If the cat’s a stranger

Begin by bowing low.
Extend a single paw,
Respectfully and slow.
Allow the cat a sniff
And a turn in the sun,
So she can be the judge
Of all that you have done.
If she lies before you,
You may stroke her fur.
But do not be confused.
She is still superior.
If she slips away,
Like a silent wisp of fog,
Do not try to follow.  
Go and find a dog.

© 2012 Elizabeth Ehrenfest Steinglass, all rights reserved

An Army of Daffodils

Masses of daffodils have taken the hill.
On high they stand in search of enemies.
Whom do they imagine has the will
To move them? Tulips? Hyacinth? Pansies!
And whom on earth do they think they defend?
The house is Tudor, the oaks look fine.
Of course the forsythia count as friend.
They wear the same color, guard the same line.
I pause in the garden across the street,
Unafraid my motives will be mistaken.
Noting the crocuses fallen by my feet,
I open my notebook, raise my pen.
No match for the glaring army before me,
I take a flailing shot, give up, and flee.

© 2012 Elizabeth Ehrenfest Steinglass, all rights reserved

It’s not always easy
To tell whether something is
Alive. Your teacher will give you
A wind-up toy. Observe.
Bring a slice of lemon
To your mouth. Describe.
The mildew in your bathroom
Will grow. Experiment.
Flies do not arise from
Rotting meat. Consider barnacles.
Obtain your teacher’s permission.

© 2012 Elizabeth Ehrenfest Steinglass, all rights reserved

Last week Laura’s posts and original poetry at Author Amok inspired me to look at found poetry again. http://authoramok.blogspot.com/2012/03/poetry-friday-celebrity-found-poems.html This time with a lot more interest. I started looking around the internet and discovered some amazing found poetry written by students all over the country in response to the New York Times Found Poetry Challenge. http://learning.blogs.nytimes.com/2010/04/22/reflections-on-our-found-poem-challenge/  Of course I had to try. My first attempts were awful. Finding a poem is a lot harder than it might seem. Then I got out my son’s eight grade biology text book. Aha. I think I found something.

Be brave
Be first
Burst out of the ground
Before anyone expects you
Catch the light
Stop people
Make them notice
Pretend its warm
Pretend you’re tall
Pretend spring is the only season
Bow out
Give the others a turn
Dissolve into tissue paper

Come back

© 2012 Elizabeth Ehrenfest Steinglass, all rights reserved

At Wild Rose Reader (http://wildrosereader.blogspot.com/) Elaine Magliaro has a wonderful poem, “Things to Do If You Are a Grandfather Clock: An Original List Poem.” Before reading her poem, I had always thought of list poems as lists of items, like a list of groceries or a list of things in a pocket. Elaine’s poem expanded my horizons and inspired today’s poem.

Darling, for you!

I’ve built this nest.

For you, my starling,

Deserve the best.

I started with mud

To mortar the sticks

To make it strong

Like a house of bricks.

I’ve shaped it round

To comfort your end

As you sit and sit and

Our chicks you tend.

To soften your seat,

I’ve lined it with fur

From our neighbor the cat

With the deafening purr.

But that’s not all.

For you, there’s more.

I’ve added front steps

And a solid oak door.

I’ve found blue ribbons.

And woven them in

To match the feathers

Beneath your chin.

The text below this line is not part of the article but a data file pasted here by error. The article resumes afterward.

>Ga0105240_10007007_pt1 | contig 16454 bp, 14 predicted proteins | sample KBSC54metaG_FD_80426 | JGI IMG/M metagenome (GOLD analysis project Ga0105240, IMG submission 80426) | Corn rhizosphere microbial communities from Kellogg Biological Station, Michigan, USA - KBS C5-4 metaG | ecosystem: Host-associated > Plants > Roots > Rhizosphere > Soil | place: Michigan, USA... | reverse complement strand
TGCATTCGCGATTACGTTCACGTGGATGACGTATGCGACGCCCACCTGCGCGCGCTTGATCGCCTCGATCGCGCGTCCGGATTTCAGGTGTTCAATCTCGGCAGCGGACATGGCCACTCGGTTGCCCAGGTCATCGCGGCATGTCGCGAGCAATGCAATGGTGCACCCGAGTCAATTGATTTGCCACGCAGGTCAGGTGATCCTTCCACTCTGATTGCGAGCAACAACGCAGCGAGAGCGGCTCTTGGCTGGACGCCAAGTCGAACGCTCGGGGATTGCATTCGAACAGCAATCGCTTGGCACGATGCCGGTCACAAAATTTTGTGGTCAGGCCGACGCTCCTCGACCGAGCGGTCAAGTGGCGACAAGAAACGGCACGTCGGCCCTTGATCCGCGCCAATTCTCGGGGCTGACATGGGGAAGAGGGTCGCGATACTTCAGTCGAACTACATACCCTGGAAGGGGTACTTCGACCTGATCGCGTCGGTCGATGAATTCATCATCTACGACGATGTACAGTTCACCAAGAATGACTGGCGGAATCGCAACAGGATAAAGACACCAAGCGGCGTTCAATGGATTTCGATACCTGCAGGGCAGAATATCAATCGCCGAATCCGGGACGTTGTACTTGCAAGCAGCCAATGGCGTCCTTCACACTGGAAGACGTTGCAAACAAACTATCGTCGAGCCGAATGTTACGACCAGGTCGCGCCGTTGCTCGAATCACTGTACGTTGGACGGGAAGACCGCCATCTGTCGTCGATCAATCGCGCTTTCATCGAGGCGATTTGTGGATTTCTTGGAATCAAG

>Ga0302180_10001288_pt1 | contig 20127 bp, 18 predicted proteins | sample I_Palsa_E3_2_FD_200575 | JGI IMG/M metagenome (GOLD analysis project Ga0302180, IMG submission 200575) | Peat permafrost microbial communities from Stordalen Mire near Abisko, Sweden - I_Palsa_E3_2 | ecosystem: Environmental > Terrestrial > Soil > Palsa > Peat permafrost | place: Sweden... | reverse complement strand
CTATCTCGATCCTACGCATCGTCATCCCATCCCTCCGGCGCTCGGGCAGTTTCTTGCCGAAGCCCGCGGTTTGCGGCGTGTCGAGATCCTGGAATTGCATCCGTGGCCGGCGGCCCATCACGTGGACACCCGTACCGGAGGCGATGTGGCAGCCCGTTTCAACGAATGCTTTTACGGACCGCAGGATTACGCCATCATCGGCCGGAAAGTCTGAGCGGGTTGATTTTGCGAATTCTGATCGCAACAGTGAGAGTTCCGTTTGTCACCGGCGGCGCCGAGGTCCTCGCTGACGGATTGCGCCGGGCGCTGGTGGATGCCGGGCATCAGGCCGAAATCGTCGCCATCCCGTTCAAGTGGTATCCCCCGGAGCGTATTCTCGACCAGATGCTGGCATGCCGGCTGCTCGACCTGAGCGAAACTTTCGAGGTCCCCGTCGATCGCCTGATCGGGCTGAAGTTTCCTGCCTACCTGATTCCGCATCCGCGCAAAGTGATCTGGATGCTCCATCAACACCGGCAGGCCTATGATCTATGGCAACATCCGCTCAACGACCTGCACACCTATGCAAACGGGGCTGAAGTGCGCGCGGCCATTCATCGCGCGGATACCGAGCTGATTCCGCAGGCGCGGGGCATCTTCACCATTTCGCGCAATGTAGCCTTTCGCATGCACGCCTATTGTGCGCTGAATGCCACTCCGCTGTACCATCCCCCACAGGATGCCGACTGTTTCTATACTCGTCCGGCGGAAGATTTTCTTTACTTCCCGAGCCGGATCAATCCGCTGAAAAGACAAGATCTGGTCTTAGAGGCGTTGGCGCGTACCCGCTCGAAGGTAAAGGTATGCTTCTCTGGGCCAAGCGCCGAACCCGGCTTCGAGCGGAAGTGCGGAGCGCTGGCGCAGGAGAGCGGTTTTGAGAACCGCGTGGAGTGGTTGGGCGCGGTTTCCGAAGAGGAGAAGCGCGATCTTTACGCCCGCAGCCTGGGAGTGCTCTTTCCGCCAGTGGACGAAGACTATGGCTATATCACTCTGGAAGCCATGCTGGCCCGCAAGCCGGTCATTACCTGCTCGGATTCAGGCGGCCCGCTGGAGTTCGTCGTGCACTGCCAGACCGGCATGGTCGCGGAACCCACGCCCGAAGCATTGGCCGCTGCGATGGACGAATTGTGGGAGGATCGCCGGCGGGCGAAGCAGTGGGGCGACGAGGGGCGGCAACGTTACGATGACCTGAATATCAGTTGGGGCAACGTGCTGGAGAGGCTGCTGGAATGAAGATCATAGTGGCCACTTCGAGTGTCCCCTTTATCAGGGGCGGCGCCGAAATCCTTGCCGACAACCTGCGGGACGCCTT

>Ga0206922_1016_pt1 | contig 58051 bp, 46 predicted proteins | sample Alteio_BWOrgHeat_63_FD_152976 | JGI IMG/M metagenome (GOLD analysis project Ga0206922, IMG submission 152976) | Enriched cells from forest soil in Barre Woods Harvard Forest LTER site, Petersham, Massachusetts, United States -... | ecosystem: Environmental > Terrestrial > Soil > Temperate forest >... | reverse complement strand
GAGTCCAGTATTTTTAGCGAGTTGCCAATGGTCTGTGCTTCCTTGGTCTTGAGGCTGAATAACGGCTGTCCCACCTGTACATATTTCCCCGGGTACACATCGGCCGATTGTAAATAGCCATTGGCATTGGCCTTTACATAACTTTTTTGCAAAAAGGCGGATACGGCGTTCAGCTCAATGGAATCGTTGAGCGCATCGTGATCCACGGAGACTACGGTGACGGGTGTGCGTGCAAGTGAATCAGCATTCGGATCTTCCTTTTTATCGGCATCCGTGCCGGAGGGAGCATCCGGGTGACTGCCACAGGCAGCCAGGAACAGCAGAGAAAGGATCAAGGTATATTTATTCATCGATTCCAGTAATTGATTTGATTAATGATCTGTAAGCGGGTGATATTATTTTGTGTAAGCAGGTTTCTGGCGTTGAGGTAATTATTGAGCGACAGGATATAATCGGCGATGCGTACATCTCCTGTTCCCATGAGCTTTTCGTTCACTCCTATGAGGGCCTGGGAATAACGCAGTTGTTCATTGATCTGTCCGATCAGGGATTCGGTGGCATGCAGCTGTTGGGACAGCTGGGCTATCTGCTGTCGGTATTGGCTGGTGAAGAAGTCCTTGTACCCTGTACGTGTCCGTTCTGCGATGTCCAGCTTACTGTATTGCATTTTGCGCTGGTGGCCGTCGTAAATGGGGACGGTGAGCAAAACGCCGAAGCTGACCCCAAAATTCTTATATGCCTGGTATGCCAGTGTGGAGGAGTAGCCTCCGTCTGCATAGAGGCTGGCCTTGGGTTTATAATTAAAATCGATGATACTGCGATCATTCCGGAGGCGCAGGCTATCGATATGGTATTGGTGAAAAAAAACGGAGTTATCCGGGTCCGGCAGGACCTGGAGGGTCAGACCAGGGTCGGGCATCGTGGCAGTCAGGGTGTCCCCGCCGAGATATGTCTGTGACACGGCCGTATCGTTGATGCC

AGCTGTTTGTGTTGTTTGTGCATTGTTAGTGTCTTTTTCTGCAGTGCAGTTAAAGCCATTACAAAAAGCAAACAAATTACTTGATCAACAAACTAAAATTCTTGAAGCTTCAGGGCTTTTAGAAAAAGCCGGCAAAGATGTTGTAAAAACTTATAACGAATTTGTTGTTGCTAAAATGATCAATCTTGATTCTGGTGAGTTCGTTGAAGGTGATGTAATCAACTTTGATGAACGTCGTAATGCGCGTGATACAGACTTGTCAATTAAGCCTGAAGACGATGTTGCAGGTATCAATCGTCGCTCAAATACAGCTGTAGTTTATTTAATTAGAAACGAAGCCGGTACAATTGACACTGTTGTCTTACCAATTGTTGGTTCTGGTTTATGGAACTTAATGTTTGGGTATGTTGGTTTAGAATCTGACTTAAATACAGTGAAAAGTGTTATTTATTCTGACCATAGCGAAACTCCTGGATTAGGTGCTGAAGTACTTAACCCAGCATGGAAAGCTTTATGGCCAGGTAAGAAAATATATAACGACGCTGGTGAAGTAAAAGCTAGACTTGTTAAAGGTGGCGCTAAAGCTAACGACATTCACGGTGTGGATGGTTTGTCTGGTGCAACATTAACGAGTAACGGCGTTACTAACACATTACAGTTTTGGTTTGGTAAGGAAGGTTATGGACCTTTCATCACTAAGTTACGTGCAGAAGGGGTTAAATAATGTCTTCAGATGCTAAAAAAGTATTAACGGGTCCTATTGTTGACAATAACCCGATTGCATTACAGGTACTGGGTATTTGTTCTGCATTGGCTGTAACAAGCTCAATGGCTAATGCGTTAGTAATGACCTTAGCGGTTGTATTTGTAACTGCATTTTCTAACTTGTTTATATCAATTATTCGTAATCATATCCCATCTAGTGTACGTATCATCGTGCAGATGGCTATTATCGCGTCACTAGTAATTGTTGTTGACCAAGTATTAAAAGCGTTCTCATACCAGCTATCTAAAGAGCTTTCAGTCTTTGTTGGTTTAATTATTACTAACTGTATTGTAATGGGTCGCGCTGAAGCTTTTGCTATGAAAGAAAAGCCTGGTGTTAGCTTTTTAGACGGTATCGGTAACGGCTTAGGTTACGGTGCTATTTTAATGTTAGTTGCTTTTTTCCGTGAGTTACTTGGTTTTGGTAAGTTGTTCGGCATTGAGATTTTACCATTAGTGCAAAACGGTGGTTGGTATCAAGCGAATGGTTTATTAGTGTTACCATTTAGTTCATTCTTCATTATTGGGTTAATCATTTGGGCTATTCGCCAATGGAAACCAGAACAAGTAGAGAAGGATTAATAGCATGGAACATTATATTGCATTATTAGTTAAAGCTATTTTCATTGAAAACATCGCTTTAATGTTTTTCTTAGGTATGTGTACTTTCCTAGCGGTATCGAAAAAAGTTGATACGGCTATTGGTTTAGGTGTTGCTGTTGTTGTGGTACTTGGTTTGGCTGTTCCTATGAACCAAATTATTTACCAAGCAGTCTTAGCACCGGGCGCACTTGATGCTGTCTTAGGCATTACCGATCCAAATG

Darling, for you,

I’ve built this nest.

I hope you’ll agree

It’s by far the best.

© 2012 Elizabeth Ehrenfest Steinglass, all rights reserved

Feet go thumping
To the heart’s strong drumming.
I make my own beat when I go



all the time.
I am growing like
a vine. I am climbing to the
space above the house, the ground, the clouds, and even you.

© 2012 Elizabeth Ehrenfest Steinglass, all rights reserved

Today I have two additional forms that follow specific syllable patterns. Both were invented in the US. I wonder if that makes them more suitable to English somehow. The first is a cinquain which was invented by Adelaide Crapsey in the early 20th century. The syllable pattern is two, four, six, eight, two. Sometimes the first and last lines are the same; sometimes they are not. The second is a Fibonnaci poem which means that the number of syllables in the lines of the poem follow the sequence of Fibonnaci numbers: 1, 1, 2, 3, 5, 8, 13, etc. Do you see the pattern? You add two numbers in sequence to get the next one. Fibonnaci numbers describe the spirals in many things from the natural world, like pine cones, flowers, and nautilus shells. I wrote this in response to the Tuesday Poetry Stretch at the blog The Miss Rumphius Effect. There’s also a great video about the Fibonnaci sequence on the blog.


she says to copy

the night’s assignment

in my diary

a girl flies off

the point of my pencil

she says to read

the next twenty-eight pages

in the book

he tips on the edge between

tables in the lunchroom

leaving the orbit

of desks, white boards, and coat hooks,

he waves, explaining

black holes are extremely dark

but you can still survive them

raindrops spot the glass
with tiny gray-skied planets
one by one they fall
my outdoor voice is too big
for recess in the lunchroom
© 2012 Elizabeth Ehrenfest Steinglass, all rights reserved
I’ve spent the week exploring tanka. I’m drawn to the idea of two resonating images. I think perhaps tanka lend themselves to expressing some of the dilemmas of being a kid in a grown-up world.

I think it might be fun to do a tanka activity in a class of older elementary or middle school students. I can imagine giving everyone the same first three lines (maybe the first three of the last tanka above) and asking the kids to write the last two. It would be so interesting to see what everyone came up with.